The EPA will finalize a rule that should reduce sulfur in vehicles by two-thirds beginning in 2017. The Detroit News reports the move should ultimately decrease smog-causing gases by 80 percent because the bulk of smog-forming emissions are created during the first 60 seconds or so after you start your car; catalytic converters virtually eliminate the rest of it. Sulfur in fuel reduces the effectiveness of catalytic converters over time, and the EPA lowered the allowable amount in gasoline to 30 parts per million in 2000 — a 90 percent drop at the time. Today's rule will drop that further to 10 ppm on average in 2017, which aligns most of the U.S. with regulations in California, the European Union, Japan and South Korea.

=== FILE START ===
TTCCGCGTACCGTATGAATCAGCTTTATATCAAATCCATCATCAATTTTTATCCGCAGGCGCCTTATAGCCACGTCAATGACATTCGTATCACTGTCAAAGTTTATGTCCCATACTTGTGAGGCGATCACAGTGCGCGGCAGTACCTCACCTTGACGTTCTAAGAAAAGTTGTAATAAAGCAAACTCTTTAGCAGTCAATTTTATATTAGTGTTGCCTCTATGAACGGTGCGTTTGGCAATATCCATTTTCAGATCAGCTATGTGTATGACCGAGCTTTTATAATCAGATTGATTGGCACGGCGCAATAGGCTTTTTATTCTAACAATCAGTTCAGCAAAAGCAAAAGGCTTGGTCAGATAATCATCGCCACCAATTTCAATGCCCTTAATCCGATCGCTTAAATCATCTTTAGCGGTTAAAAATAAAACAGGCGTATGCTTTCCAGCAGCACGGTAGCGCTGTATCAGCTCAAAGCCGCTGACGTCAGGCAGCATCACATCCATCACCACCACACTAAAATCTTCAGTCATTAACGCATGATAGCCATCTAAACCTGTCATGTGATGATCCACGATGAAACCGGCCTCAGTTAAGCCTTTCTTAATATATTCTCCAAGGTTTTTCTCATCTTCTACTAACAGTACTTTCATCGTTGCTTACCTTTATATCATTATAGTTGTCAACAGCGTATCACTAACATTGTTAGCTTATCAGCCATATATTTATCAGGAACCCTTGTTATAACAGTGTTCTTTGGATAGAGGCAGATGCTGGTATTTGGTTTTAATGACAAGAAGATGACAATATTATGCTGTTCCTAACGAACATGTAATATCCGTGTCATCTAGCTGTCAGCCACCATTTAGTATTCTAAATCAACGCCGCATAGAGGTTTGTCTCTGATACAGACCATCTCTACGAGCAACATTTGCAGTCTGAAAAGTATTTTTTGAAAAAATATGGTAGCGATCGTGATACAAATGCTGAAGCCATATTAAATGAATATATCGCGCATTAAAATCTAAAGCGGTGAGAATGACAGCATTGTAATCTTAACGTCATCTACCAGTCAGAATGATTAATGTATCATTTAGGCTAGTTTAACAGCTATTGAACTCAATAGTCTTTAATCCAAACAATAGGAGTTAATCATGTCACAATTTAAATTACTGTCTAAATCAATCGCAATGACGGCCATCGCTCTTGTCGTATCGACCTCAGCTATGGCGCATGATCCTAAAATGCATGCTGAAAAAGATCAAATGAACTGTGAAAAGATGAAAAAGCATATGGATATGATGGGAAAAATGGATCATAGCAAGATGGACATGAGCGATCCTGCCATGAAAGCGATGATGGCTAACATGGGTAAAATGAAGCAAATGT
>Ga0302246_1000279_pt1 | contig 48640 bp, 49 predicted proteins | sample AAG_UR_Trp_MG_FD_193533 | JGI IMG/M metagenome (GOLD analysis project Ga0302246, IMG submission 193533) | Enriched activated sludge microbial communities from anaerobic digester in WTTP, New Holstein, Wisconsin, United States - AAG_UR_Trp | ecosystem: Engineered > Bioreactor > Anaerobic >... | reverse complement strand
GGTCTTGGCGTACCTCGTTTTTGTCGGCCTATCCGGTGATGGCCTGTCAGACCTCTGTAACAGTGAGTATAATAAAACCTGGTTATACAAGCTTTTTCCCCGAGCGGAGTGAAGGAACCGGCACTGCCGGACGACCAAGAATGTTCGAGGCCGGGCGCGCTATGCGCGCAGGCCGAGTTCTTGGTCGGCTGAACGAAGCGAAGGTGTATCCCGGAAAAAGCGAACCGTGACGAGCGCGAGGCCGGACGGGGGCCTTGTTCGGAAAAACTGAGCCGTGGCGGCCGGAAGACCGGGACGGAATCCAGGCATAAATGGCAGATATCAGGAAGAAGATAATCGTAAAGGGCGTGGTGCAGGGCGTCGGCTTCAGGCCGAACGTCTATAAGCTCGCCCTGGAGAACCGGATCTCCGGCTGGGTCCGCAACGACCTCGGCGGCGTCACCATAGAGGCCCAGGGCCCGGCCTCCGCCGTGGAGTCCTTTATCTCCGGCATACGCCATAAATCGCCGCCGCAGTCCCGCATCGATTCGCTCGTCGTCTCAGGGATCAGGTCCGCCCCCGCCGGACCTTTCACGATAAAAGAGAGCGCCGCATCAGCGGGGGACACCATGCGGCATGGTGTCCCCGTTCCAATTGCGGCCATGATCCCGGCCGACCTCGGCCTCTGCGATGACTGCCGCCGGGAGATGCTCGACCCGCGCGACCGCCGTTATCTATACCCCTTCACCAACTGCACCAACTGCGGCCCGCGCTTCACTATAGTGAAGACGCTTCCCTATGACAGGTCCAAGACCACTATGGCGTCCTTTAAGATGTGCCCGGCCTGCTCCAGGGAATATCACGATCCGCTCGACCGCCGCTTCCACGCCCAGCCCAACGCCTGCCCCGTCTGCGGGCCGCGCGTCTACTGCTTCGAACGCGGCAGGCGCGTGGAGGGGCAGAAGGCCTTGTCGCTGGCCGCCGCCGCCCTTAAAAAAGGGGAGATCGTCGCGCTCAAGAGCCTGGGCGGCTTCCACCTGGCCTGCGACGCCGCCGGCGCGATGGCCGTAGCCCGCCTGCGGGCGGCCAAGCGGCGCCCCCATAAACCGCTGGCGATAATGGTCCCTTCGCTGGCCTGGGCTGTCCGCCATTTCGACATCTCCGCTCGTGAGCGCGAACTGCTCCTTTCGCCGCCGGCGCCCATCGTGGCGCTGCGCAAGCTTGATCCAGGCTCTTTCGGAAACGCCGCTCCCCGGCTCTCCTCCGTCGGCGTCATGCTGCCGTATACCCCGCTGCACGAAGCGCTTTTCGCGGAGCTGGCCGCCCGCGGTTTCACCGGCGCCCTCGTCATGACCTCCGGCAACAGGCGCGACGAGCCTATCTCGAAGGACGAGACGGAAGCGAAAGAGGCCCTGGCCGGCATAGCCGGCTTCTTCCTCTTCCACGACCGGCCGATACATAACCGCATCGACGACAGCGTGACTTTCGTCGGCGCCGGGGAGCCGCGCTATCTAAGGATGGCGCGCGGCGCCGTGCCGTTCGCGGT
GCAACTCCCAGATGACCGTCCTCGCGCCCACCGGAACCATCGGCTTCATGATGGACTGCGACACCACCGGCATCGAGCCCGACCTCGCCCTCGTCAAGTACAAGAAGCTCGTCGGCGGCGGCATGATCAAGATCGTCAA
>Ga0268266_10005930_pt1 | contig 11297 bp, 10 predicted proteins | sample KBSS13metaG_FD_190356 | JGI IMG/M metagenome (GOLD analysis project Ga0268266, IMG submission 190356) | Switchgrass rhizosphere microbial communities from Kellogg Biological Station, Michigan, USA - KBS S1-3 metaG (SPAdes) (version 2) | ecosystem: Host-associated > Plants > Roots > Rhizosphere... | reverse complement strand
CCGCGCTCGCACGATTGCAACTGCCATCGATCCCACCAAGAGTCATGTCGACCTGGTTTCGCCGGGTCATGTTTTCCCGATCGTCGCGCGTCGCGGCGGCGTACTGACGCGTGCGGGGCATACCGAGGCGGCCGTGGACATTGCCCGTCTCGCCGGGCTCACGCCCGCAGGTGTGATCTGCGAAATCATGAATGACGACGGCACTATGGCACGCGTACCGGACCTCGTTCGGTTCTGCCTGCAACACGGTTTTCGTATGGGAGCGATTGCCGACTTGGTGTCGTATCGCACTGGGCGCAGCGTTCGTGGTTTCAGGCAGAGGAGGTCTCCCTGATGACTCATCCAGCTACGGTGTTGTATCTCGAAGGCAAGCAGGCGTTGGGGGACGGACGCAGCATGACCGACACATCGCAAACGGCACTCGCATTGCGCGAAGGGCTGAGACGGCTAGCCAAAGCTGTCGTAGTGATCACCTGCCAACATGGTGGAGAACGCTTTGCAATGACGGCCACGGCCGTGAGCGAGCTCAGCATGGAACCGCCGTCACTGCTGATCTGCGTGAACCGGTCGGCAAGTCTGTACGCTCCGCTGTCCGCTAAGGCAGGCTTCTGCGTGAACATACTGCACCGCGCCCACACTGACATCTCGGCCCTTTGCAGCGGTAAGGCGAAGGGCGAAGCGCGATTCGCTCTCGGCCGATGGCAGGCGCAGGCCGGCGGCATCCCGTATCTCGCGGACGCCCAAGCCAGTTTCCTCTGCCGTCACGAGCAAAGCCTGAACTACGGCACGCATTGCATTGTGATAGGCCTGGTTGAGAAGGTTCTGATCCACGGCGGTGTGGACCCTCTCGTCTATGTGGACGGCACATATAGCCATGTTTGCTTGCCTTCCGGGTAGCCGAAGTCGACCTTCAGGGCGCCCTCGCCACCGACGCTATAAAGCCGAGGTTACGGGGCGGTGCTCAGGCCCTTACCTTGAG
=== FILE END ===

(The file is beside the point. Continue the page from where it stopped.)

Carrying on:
Automakers broadly support the move, which the EPA says will cost less than 1 cent per gallon of gasoline and around $72 per car. The agency expects the program's annual cost to total some $1.5 billion in 2030 but drive health benefits — quantified in terms like reduced respiratory sickness and fewer days missed from school or work — of $8 billion to $23 billion per year.
Our friends at the Detroit News have the whole story; click here to read it.
Cars.com photo by Evan Sears